Everybody knows Python, right?!
When we started Pylon and began building our first conversational platform, we chose the tools that allowed everyone to contribute on day one: Python, Django, PostgreSQL, and Redis. As with any foray into uncharted territory, the first attempt takes more time and effort than anticipated. While we were getting closer to having our first assistant, Tasted, ready to go, we found we were also fighting our tools.
Python with Falcon was the easiest for all team members to understand, and our window for making changes was small; we stuck with Python for our last major push to get Tasted out the door.
After completing Tasted, we had delivered all of the features that were requested of the first version of our platform, but scaling it to introduce new assistants would have been prohibitively expensive. We had painted ourselves into a corner; we had delivered it, but we were hoping for a small number of dedicated users to grow with, so we could evolve without burning a lot of capital.
Sure enough, after getting Tasted on all of the platforms we started experiencing timeouts and scalability problems. We focused on refactoring and clean up, but even after all the obvious optimizations were done, the problems remained. We knew things had to change before we could move forward.
Come for the OTP…
With some distance from the platform evaluation and more breathing room to evaluate our options, the team got together and decided to focus on using our other assistant, The Bartender, as the testbed for evaluating Elixir. We chose Elixir over Clojure because of the successes of both WhatsApp and Bleacher Report as well as some convincing/inspiration from our friend Chris Keathley. We could see our conversation platform needing to be a high volume messaging platform, and a framework for building websites didn’t fit our situation. We went all in on Elixir for our new conversation platform.
I began working on porting our user service to Elixir and was able to design a proper OTP application with Ecto and GenServers on top of all of the existing logic we had developed on our Python platform. Concurrently, we built out the functionality for conversations and search. After about a month, we started to have something that was not only working but fast! We stopped worrying about the scales of traffic we were encountering, and with only a rudimentary understanding of the tools we were using, our new conversation platform was more robust, efficient, and better understood.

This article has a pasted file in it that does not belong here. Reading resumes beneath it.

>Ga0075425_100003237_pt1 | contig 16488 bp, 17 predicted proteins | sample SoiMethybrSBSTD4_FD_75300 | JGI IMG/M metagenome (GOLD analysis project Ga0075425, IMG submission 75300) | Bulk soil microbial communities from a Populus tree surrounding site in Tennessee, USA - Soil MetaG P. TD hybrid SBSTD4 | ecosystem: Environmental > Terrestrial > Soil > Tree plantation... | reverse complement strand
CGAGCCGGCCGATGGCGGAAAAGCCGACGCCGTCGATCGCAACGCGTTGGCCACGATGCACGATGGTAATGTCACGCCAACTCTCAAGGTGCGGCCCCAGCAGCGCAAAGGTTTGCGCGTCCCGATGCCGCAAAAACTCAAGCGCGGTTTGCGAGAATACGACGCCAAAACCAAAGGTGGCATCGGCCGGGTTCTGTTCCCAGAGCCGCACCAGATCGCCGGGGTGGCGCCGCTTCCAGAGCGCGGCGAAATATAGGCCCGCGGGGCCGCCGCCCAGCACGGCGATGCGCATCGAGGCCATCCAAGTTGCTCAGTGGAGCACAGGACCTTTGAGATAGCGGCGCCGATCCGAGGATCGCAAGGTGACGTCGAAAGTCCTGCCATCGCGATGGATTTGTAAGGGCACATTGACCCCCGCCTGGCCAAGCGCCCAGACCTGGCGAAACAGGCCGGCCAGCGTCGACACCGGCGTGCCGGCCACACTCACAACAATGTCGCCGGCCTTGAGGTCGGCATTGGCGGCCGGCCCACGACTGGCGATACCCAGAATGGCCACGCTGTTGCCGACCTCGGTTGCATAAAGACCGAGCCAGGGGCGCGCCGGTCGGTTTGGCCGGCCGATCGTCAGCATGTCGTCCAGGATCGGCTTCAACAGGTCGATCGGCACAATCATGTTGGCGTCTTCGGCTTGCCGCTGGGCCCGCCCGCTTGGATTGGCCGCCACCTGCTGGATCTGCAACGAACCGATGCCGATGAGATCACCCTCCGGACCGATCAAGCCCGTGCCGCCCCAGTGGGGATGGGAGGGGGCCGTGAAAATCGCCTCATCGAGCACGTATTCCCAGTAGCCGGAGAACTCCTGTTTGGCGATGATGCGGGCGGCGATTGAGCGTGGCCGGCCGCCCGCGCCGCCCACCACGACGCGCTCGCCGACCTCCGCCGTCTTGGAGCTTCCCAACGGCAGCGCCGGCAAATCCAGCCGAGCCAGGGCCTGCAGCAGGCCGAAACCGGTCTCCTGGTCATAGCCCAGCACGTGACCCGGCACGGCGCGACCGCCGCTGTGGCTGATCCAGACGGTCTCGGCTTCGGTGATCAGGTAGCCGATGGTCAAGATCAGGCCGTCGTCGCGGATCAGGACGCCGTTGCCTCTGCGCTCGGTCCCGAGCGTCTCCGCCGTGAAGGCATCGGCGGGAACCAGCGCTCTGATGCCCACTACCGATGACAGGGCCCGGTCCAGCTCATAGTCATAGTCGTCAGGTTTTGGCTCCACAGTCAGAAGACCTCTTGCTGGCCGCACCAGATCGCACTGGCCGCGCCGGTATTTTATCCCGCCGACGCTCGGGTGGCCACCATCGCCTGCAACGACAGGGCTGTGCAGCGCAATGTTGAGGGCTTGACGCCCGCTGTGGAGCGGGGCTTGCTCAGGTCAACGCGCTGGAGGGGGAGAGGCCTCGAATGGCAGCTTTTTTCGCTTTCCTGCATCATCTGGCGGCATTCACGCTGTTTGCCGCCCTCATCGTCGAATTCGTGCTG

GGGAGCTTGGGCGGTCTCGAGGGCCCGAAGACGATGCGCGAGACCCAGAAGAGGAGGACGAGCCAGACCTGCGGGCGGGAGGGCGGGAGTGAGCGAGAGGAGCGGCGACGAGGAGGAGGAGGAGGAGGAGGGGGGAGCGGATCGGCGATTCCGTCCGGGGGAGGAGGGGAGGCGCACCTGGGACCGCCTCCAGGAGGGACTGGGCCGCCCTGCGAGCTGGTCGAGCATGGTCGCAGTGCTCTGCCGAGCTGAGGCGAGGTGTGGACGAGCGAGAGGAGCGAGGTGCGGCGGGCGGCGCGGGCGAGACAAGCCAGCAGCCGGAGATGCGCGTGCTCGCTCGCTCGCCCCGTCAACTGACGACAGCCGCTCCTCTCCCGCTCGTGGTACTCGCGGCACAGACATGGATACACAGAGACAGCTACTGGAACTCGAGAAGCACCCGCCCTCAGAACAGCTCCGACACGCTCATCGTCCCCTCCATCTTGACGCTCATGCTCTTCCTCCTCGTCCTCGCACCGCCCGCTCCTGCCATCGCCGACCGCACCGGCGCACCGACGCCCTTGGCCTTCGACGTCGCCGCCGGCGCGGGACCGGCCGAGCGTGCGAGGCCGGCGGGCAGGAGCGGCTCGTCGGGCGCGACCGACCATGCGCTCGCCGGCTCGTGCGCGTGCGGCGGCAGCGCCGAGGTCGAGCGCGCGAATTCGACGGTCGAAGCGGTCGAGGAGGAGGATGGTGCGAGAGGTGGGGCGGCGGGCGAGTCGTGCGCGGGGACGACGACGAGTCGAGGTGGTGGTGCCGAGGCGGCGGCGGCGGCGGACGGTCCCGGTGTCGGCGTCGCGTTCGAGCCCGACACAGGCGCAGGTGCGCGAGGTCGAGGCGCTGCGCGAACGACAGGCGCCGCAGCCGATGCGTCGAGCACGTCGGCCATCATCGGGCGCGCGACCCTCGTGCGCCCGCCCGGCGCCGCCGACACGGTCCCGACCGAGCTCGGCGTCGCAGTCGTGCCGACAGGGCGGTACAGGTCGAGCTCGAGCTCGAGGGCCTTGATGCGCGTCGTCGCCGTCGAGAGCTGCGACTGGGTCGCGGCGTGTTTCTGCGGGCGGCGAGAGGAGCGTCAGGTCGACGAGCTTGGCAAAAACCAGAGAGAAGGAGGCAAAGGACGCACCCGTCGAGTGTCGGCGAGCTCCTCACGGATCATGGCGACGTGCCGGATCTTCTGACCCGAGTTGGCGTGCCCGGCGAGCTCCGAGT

…Stay for the Velocity
The amazing part of our transition to Elixir wasn’t about the language or framework; it was about the effect it had on our team. After the initial bumps and bruises that come with learning new technologies, we were able to deliver the new version of The Bartender on schedule with new features and fewer resources in production. We spend more time refining our conversation model without spending an equal measure of effort on benchmarking, optimization, and tweaking the underlying libraries and frameworks. Even better, we saw an increase in usage on our multimodal companion service that validated our company’s position on how to build a useful conversational assistant.
We are consistently able to develop features to a higher degree of quality and with a deeper understanding of the code we have running in production. Immutable data, OTP supervision trees, and a community that focuses on ease-of-use made it a realistic goal for a small team to architect solutions and to do so quickly.
In the coming months, look for more articles from me and others going into some of the open source work we have been doing as part of Pylon in collaboration with the community. If you are more interested in the conversational assistant side, sign up for our newsletter.
To summarize, we traded some time to market (and took more than a few hits to our respective egos) getting Elixir into our technology stack at Pylon, but there is no way we would be able to provide our conversational assistants on aggressive timelines without it.